I would like to know how the member could possibly put down a government helping a family with three children by close to $60,000. Two-thirds of Canadian families will benefit from the measures that we announced yesterday, so I do not want the member to say this would just benefit the rich, because that is absolutely false.

Agriculture and Agri-Food October 31st, 2014

Mr. Speaker, as I just said, our government has always defended Canada's supply management system, and we are continuing to do so with the European Union agreement.

The three pillars of our national supply management system remain intact. We will monitor the potential impact of this historic agreement on dairy producers' income. If production levels are adversely affected, we will help the producers financially.

We have a strong record of protecting the supply management system.

Agriculture and Agri-Food October 31st, 2014

Mr. Speaker, our government has always defended Canada's supply management system, and we will continue to do so in our relations with our partners.

Unlike the NDP, which failed to mention supply management in its election campaign in 2011, the Prime Minister was clear on this issue at election time.

Agriculture and Agri-Food October 31st, 2014

Mr. Speaker, I think the House knows the history of this file. The rail companies failed to transport grain from western Canadian grain farmers to their clients and to destinations in an expeditious manner. The government moved expeditiously with the support of the House.

The grain movement is being reviewed to ensure that the rail companies do meet their targets. I know the Minister of Transport is looking at this very question the member has raised in the House today.

Canadian Wheat Board October 30th, 2014

Mr. Speaker, the member implies that the CWB is playing with government and farmers' money. This could not be further from the truth.

Let me read a quote from The Western Producer of September 23, 2009. It states, “So there is a deal, we would have to revisit if there is a role for government since there would no longer be that financial stake.”

Who said that? Why, it was the member for Malpeque. He was referring to the way the CWB would operate in an open market. He argued that government should maintain an arm's-length relationship with a privatized CWB, and that is exactly what we are doing. We are allowing the CWB to privatize and keeping an arm's-length relationship.

The courts have been clear. Farmers and the government do not own CWB assets. It is time for this member to take his own advice and let the CWB move forward and privatize in the manner it sees fit.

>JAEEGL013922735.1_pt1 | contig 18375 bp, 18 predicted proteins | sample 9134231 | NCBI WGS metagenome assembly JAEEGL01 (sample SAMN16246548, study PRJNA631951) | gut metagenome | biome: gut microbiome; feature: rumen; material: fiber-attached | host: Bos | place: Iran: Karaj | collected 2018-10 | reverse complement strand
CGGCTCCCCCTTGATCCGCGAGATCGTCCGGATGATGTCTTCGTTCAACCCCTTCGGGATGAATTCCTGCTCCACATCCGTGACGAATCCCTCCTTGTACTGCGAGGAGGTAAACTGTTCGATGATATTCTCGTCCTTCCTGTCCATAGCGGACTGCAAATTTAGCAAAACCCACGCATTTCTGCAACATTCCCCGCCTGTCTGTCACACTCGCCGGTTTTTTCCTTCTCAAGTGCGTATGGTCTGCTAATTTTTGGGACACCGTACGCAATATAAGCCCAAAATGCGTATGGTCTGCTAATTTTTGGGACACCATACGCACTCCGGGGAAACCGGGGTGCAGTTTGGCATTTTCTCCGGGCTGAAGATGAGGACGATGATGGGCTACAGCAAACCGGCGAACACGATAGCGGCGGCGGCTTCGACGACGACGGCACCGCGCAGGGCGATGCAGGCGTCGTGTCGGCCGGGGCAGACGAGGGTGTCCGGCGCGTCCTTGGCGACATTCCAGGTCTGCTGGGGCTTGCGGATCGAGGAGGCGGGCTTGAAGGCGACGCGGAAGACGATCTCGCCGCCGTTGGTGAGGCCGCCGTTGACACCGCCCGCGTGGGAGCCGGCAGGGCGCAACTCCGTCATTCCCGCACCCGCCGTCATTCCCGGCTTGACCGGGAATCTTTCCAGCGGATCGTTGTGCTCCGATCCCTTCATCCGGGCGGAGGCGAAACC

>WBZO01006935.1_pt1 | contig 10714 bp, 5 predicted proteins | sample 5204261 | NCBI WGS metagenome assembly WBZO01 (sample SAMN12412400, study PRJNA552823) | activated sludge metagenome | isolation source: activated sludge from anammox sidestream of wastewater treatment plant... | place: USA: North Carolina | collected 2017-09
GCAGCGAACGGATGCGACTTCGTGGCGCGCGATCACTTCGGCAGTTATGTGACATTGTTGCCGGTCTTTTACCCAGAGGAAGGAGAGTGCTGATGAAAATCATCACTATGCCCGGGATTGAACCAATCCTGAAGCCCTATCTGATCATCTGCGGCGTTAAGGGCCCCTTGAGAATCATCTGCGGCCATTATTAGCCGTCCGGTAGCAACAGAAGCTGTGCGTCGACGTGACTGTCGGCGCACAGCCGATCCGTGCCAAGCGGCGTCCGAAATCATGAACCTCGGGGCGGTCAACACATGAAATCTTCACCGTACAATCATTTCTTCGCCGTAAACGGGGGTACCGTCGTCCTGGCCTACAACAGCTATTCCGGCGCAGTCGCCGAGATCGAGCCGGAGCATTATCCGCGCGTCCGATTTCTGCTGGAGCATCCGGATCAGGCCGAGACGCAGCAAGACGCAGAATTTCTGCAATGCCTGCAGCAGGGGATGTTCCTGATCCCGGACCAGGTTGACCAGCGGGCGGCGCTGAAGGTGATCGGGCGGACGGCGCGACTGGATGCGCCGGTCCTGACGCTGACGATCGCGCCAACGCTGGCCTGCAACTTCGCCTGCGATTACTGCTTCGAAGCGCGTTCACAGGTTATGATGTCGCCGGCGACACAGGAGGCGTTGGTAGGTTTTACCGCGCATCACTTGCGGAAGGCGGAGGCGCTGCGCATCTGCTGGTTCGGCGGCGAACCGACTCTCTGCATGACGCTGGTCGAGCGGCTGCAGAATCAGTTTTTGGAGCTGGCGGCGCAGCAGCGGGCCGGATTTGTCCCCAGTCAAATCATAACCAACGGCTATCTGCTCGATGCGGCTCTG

Canadian Wheat Board October 30th, 2014

Mr. Speaker, the commercialization of the Canadian Wheat Board represents a new era of opportunity for western Canadian grain farmers. Our government has delivered on our commitment to give western Canadian grain farmers the marketing freedom they want and deserve. We promised marketing freedom to farmers, and we followed through on that commitment. As part of that commitment, our government continues the Canadian Wheat Board as a marketing choice for western Canadian farmers who choose to take advantage of the CWB's risk management pricing tools.

As the CWB now competes in the open market, it has a right to protect commercially sensitive information. As required by the Canadian Wheat Board (Interim Operations) Act, the CWB submitted its financial statement for the 2012-13 crop year to the minister. That crop year was significant, as it was the first year for the Canadian Wheat Board as a commercial entity in an open western Canadian grain market.

Before tabling these financial statements in Parliament, the minister carefully assessed the sensitivity of the commercial information in the report, because the Canadian Wheat Board's competitors do not have to publish this kind of information, and therefore they do not.

In accordance with the Canadian Wheat Board Interim Operations Act, the minister excluded from the report any information whose publication could be detrimental to the commercial interests of the Canadian Wheat Board.

Contrary to what the members opposite think, this is not a political process. The CWB will assess all serious bidders and then submit a plan for commercialization in accordance with the legislation passed in December 2011. As such, the CWB is increasing its capacity to remain a vibrant marketing option for farmers, and we are encouraged to see the CWB continue with this plan.

Unlike the Liberals and the New Democrats, our government has jobs and the economy as our top priority. Farmers want the numerous benefits that are available in fair, competitive, and open markets.

Our government promised to deliver on this. We have, and the Canadian Wheat Board can now be an effective competitor.

Economic Action Plan 2014 Act, No. 2 October 30th, 2014

If only you'd work with us, Nathan.